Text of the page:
Zakaria Zubeidi has been under arrest for the past five months without an indictment filed against him. During his interrogation, which went on for two months, he was held in solitary confinement; he was not tortured physically but he complained of cruel treatment. His associates say he is in a bad psychological state. He has lost weight and pictures of him from his short furlough at the camp are evidence of that.

At the beginning of this week, when Zubeidi was brought to the court in Jenin for an extension of his remand, the judges promised that if the PA security mechanisms determine that he does not constitute a danger to security in the area, he would be released. By midweek this had not happened.

During his furlough - during which thousands of locals came to wish him well - Zubeidi did not talk about what has happened to him, and only would say that he would reveal details after he is finally released. When he was arrested, the police covered his head with a sack and handcuffed him. Every time prisoner Zubeidi is taken back and forth from Jericho to Jenin, it is necessary to "coordinate" with Israel, in light of the fact that in the past he had been the No. 1 wanted man in the Jenin camp - even though later, he was granted amnesty by Israel. Now his uncle claims that Zakaria always said he would aim his weapons only at the Israeli occupation.

The last time we met, shortly before his arrest, Zakaria Zubeidi and I went together to the cemetery that holds the remains of the camp's inhabitants who lost their lives in the second intifada. Zubeidi indicated the graves of his relatives, among them his mother, who was shot and killed on the balcony of her home by Israel Defense Forces soldiers.

A few weeks beforehand, we had met at the premiere of "Alice in Wonderland" at the Freedom Theater. Zubeidi proudly drove his car through the alleyways of the camp, inviting children through a loudspeaker to come to the play. On that day Zubeidi and Mer-Khamis looked radiantly happy, as I had never seen them before.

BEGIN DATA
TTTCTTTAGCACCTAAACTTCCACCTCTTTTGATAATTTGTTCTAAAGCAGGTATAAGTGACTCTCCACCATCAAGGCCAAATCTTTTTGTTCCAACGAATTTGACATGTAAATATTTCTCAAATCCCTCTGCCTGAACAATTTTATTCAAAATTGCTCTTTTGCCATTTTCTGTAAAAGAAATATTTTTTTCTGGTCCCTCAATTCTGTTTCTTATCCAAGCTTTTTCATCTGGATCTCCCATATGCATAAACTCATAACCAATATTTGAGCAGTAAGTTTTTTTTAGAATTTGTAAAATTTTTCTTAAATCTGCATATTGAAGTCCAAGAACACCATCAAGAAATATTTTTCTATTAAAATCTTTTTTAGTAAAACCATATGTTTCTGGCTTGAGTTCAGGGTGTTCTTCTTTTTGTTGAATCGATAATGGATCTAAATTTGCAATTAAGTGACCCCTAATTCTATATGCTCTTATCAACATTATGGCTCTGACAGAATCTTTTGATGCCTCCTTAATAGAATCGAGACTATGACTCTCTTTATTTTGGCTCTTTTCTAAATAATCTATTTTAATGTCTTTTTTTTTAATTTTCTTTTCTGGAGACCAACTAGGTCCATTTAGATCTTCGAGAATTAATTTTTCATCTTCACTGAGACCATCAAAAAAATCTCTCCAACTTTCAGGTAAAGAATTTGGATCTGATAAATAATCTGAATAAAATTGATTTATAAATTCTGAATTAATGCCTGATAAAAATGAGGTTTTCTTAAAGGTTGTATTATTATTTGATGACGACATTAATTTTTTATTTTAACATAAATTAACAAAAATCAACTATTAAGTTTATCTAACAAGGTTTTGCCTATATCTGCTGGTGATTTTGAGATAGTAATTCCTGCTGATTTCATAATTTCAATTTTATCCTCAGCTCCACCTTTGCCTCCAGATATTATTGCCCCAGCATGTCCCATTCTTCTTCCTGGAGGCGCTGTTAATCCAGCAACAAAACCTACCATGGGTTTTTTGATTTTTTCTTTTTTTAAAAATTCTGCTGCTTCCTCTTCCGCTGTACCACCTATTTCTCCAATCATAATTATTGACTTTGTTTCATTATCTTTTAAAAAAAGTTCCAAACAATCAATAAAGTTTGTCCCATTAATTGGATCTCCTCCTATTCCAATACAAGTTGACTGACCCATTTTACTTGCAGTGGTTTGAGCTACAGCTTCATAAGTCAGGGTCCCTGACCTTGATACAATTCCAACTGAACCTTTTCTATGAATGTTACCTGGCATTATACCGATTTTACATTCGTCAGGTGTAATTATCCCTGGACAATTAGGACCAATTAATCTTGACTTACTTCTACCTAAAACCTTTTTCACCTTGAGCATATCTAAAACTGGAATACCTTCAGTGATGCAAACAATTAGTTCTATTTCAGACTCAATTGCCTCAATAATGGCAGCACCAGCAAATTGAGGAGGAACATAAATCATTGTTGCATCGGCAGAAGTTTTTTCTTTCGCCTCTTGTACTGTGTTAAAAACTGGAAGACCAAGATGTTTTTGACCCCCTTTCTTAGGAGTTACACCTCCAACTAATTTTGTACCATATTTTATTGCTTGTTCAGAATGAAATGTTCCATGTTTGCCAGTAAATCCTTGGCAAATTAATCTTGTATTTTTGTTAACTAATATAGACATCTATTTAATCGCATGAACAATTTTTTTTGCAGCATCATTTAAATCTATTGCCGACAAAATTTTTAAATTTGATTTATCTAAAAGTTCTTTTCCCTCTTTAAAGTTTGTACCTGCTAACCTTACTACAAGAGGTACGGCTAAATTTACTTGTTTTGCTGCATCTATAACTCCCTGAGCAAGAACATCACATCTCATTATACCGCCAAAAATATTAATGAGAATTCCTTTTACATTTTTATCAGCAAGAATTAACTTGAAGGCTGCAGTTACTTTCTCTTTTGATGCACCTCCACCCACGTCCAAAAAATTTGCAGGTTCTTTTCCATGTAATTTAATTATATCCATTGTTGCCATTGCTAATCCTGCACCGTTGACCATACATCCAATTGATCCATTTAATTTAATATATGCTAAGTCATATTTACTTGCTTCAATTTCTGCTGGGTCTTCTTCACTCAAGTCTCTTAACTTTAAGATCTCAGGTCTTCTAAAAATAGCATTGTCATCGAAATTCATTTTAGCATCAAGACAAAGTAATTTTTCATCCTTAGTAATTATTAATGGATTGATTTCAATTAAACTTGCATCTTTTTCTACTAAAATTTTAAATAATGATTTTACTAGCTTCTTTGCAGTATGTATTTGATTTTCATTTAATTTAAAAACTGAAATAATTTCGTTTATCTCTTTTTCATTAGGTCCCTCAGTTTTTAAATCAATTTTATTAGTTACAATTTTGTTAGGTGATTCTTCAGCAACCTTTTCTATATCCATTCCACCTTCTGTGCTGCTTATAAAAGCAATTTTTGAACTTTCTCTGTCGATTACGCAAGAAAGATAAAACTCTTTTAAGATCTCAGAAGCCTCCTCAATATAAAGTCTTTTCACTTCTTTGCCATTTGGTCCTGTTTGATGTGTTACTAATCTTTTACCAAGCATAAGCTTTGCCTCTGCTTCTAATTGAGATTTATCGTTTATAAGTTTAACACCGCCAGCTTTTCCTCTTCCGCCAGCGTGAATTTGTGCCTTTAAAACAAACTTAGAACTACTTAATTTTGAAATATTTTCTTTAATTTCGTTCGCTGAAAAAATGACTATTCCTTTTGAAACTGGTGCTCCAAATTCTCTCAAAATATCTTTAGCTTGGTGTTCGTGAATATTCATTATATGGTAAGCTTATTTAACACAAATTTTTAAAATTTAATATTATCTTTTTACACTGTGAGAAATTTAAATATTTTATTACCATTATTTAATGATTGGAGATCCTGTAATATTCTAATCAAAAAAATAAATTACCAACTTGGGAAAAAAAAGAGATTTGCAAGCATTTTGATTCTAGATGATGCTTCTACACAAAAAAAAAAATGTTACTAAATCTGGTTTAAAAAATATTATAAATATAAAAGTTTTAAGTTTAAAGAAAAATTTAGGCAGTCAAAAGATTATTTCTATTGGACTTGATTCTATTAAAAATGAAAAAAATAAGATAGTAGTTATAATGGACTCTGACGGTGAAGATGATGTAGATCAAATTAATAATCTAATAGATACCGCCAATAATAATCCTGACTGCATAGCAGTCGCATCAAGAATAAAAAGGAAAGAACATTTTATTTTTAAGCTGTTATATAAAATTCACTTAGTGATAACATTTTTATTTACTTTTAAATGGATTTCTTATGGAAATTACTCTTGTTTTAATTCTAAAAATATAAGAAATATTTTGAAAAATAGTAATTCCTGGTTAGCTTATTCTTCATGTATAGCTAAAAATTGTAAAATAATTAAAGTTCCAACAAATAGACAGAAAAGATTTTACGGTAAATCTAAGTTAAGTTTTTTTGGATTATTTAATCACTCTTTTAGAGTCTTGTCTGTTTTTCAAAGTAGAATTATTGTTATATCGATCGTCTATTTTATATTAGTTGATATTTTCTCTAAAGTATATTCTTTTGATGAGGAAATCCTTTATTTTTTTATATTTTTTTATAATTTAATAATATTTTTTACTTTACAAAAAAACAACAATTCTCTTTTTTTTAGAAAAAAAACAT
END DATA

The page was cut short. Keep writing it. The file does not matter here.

After Mer-Khamis was murdered, Zubeidi promised he would do everything in his power to see that the assassin would be caught within days. His profound mourning for the death of his friend and companion in the struggle and in the theater was palpable.

Most of Zakaria's other friends were killed in the second intifada. The walls of the living room in his uncle Jamal's home, which was partially destroyed during that uprising, are adorned with pictures of the deceased. We visited that home often during the time of the intifada, meeting bands of armed men there.

Jamal Zubeidi is actually Zakaria's adoptive father, since his biological father died when Zakaria was a boy. A few days ago, PA people came to Jamal Zubeidi's home and begged him to ask his nephew to stop his hunger strike, since his life is now in danger. They promised that if he did so, Zakaria would be released from prison quickly. However, a short while before that, Jamal had, in fact, advised Zakaria not to end his strike when he concluded that his nephew had little chance of being freed without stronger pressure on the PA .

Jamal Zubeidi said this week that he has no faith in the Palestinian court system: "The judges are lawyers who worked under the Israeli occupation, which made them into postal clerks. They would bring us, the prisoners, clothes and cigarettes to the prison - that's all they were allowed to do as lawyers under the occupation. Therefore I have no respect for them or trust in them."

He added that if his nephew is not released in the coming days, residents of the Jenin camp will launch a mass protest. And he promised, "Lots of things will happen here. The plans are ready."

Meanwhile, in the handsome stone house at the top of the hill, Zakaria Zubeidi's wife and three children await his release. In the Jenin camp, there is no trace of the improvement of the economic situation in the West Bank. There are hardly any residents who have a permit to work in Israel; to obtain one, it is sometimes necessary to collaborate with the Shin Bet security service. Moreover, the number of inhabitants who manage to sneak into Israel to work is relatively small - a few dozen at most.

Jamal Zubeidi, for example, works at the Jenin municipality, for a salary of NIS 1,800 a month. Of this, NIS 800 is used to cover expenses such as electricity, municipal taxes and telephone bills; he is already NIS 70,000 in debt. At a time when PA salaries are held up because Israel has not transferred the tax payments it has collected in time, or for other reasons, there is hardly anyone in the street and the shops are empty. The entry of Israeli Arabs into the city of Jenin, which has been allowed in recent months, hasn't led to any improvement in life in the camp.

Criminal acts are up markedly in the camp in the recent past; not a month goes by without a murder there, it seems. The latest victim was a boy of 13, who was murdered by a youngster of 18, both of them from poor families. On Monday there was a demonstration in the camp against this murder - just when the Freedom Theater was presenting another premiere: Harold Pinter's "The Caretaker."